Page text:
Fiction > Montesquieu > Persian Letters
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Montesquieu (1689–1755).  Persian Letters.  1901.
 
Letter XCVII
The Chief Eunuch to Usbek, at Paris
 
A GREAT number of yellow women from the kingdom of Visapour have arrived here. I have bought one for your brother, the governor of Mazenderan, who sent me a month ago his sublime commands and a hundred tomans.  1
  I am skilled in women, especially as they can no longer delude me, and as my heart does not interfere with my understanding.  2
  I have never seen beauty so regular, so perfect: her dazzling eyes lighten up her countenance, and heighten the lustre of a complexion which might eclipse all the charms of Circassia.  3
  The chief eunuch of a merchant of Ispahan bade for her against me: but she withdrew herself disdainfully from his gaze, and seemed to invite mine; as if to tell me that a wretched merchant was unworthy of her, and that she was destined for a more illustrious husband.  4
  I confess to you, that I feel within me a sacred joy, when I think of the charms of this lovely person. I fancy I see her entering the seraglio of your brother: I delight myself with a foresight of the astonishment of all his wives; the haughty grief of some; the silent but heavier sorrow of others; the malicious pleasure of those who have nothing to hope for, and the enraged ambition of those whose hope is not yet dead.  5
  I travel from one end of the kingdom to the other, to change the entire face of a seraglio. What passions shall I excite! What terrors and punishments am I preparing!  6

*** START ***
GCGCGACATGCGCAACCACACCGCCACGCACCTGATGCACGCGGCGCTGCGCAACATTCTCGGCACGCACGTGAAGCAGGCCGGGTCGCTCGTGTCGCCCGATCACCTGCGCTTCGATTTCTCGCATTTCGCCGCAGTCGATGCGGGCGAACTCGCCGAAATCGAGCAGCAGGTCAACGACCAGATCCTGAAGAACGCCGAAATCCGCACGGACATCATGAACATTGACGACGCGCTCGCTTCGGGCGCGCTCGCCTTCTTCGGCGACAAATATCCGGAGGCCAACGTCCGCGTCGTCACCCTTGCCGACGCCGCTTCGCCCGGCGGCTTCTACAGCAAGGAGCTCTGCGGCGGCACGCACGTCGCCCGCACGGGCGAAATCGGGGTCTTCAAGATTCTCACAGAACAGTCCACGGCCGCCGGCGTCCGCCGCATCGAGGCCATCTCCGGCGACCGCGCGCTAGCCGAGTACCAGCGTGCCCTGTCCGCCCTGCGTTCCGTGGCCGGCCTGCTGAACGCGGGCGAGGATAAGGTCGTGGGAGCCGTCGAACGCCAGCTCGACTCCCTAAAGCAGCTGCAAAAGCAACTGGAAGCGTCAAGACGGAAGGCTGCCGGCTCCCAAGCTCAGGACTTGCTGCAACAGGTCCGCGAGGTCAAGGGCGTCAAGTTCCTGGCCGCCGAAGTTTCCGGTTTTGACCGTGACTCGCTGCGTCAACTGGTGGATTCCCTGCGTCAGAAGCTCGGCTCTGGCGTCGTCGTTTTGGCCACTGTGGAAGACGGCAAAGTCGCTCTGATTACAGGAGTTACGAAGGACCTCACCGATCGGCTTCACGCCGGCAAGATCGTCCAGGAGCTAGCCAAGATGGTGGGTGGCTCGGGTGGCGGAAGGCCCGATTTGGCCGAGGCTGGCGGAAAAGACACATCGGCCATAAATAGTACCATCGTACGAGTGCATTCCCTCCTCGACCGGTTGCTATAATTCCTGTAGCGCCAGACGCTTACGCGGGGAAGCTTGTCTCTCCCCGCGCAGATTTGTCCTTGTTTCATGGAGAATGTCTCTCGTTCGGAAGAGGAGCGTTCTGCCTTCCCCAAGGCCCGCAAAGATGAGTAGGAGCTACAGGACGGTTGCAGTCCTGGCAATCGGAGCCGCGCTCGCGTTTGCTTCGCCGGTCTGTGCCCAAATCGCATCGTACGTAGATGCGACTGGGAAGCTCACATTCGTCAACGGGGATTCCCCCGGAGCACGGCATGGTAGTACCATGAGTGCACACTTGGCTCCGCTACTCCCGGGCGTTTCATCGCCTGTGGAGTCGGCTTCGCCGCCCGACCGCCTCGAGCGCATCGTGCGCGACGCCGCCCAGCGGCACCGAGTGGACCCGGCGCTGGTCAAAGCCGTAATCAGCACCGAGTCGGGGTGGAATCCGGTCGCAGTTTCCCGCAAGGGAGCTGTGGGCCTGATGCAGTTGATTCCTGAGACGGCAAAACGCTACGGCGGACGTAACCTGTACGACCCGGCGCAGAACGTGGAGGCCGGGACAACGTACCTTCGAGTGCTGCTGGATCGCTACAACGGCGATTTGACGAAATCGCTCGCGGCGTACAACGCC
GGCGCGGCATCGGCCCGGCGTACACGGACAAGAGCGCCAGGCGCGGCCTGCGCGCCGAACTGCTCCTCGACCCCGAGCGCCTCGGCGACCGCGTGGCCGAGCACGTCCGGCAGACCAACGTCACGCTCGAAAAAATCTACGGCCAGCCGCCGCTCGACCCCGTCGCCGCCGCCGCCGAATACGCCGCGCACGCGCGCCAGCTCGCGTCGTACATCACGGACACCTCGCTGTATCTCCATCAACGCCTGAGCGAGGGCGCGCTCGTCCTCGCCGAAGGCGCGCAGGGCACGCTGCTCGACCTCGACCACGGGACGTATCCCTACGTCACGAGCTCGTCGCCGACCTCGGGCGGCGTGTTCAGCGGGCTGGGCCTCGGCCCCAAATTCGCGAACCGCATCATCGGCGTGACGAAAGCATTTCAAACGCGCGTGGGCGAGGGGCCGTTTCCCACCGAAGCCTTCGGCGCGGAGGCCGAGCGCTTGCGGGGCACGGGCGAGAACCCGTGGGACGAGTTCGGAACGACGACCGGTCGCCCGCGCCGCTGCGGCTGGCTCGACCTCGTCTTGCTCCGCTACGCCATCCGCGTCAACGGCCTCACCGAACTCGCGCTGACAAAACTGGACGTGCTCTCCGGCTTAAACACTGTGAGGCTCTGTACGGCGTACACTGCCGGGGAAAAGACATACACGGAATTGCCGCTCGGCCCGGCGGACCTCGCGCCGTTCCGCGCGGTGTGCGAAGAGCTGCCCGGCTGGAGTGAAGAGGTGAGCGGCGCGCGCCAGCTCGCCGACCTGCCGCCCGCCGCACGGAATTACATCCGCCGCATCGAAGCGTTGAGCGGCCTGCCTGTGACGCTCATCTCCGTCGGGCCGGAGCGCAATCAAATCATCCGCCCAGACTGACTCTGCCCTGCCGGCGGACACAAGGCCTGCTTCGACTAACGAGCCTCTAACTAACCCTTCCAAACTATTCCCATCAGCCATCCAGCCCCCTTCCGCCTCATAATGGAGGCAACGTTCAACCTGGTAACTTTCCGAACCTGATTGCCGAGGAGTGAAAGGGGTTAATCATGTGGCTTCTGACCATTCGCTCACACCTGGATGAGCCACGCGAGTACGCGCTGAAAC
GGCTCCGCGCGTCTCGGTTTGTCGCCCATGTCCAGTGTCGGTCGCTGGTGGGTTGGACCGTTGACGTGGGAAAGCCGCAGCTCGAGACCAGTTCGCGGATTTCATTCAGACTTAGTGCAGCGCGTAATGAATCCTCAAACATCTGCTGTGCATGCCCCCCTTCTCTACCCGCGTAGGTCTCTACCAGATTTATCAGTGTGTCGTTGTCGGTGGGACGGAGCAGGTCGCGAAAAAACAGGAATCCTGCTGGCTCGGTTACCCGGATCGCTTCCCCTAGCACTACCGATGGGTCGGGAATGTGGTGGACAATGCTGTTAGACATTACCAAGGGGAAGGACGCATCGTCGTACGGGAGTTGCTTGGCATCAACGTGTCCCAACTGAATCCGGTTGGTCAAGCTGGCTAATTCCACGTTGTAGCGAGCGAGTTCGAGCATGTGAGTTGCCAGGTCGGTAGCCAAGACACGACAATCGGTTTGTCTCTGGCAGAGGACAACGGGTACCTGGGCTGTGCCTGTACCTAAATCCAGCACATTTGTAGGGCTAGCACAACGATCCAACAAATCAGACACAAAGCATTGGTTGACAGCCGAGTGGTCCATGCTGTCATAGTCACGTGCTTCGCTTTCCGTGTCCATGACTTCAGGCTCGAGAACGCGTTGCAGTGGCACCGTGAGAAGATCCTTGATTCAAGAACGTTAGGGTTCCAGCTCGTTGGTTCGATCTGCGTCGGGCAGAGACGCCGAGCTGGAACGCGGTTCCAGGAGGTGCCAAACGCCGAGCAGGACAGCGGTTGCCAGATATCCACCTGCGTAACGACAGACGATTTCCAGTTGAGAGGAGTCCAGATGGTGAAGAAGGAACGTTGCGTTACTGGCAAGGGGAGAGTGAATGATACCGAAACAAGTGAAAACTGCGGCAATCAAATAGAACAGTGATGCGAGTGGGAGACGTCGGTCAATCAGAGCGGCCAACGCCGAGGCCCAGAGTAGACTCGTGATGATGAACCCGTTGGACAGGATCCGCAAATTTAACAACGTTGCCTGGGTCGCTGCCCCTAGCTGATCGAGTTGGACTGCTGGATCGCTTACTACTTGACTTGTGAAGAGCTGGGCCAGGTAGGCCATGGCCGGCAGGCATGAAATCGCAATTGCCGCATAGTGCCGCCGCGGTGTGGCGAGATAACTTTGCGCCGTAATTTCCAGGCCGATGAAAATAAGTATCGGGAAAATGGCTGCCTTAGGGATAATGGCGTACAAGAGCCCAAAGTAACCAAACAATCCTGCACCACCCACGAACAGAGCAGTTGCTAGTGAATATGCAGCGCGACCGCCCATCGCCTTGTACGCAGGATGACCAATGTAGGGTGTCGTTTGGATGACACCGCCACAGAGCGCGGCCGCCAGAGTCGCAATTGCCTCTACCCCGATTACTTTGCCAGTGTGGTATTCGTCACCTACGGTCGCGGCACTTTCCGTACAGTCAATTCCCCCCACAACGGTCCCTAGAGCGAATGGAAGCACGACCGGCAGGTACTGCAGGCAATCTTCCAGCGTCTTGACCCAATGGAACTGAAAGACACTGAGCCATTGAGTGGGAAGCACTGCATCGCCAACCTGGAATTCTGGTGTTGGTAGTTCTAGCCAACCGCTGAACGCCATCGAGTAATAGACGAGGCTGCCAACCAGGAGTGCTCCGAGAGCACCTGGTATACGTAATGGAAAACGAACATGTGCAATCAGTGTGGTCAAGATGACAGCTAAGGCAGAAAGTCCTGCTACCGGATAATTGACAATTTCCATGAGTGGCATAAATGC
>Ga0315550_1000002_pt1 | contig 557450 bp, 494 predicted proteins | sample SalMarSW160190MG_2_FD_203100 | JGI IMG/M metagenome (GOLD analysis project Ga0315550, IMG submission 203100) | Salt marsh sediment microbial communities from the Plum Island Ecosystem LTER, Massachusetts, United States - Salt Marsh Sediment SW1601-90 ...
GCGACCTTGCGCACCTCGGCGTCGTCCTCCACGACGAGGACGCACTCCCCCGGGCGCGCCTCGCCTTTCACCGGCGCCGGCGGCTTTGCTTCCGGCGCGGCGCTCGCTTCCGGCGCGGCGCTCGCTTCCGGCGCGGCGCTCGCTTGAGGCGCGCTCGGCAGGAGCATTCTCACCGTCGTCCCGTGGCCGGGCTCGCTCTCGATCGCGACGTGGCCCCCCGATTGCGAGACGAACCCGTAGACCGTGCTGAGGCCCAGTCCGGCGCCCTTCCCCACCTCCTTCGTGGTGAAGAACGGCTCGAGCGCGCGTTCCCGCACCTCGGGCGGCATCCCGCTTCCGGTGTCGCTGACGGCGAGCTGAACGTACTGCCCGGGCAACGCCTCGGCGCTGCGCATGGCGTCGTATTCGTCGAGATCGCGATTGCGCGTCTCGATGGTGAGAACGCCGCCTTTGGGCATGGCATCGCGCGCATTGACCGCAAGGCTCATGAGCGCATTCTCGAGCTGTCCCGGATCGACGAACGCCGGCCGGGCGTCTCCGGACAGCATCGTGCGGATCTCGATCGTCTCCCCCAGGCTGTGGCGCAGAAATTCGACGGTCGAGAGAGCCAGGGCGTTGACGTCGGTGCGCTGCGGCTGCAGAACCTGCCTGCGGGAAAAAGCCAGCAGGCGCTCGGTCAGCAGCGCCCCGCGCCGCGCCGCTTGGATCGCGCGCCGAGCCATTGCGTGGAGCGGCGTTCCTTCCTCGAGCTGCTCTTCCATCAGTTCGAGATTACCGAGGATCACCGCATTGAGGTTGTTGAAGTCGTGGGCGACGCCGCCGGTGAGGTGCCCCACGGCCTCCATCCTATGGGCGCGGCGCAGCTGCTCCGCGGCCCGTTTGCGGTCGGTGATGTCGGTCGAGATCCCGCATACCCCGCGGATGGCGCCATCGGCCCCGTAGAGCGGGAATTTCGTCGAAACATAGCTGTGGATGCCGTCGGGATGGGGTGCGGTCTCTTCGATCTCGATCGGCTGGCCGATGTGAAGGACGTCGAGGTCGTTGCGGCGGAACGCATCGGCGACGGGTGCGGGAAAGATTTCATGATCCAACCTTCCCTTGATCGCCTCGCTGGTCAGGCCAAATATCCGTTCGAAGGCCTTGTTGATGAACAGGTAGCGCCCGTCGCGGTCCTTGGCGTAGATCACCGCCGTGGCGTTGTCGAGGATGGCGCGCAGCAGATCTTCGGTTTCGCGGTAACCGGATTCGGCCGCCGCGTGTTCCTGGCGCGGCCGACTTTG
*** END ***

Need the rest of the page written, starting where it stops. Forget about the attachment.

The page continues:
Nevertheless, in spite of this internal disturbance, outward tranquillity will be undisturbed: great revolutions will be hidden in the depths of the heart; grief will be repressed and joy will be restrained; obedience will be no less prompt, nor discipline less inflexible: amiability, which is always exacted, will spring from the depths of despair itself.  7
  We have noticed that the more women we have under our care, the less trouble they give us. A greater necessity to be agreeable, less opportunity for conspiring, more examples of submission; all this increases their fetters. They are constantly watchful of the doings of their neighbors: they seem to unite themselves with us to render themselves more dependent: they take part in our labor, and open our eyes when they are closed. What do I say? They continually incite their master against their rivals, unaware how close at hand their own punishment may be.  8
  But all this, magnificent lord, all this is nothing without the master’s presence. What can we do with this vain show of an authority which can never be entirely imparted? We represent, and that but feebly, only the half of yourself: we can only show them a hateful severity; whereas you can temper fear with hope, and are more absolute when you caress than when you threaten.  9
  Return then, magnificent lord, return to this abode, and impress throughout it your authority. Come and alleviate despairing passions: come and remove every pretext to go astray: come to pacify complaining love, and to make duty itself pleasant: come, lastly, to relieve your faithful eunuchs of a burden which grows heavier every day.

  THE SERAGLIO AT ISPAHAN, the 8th of themoon of Zilhage, 1716.
  10
 
 
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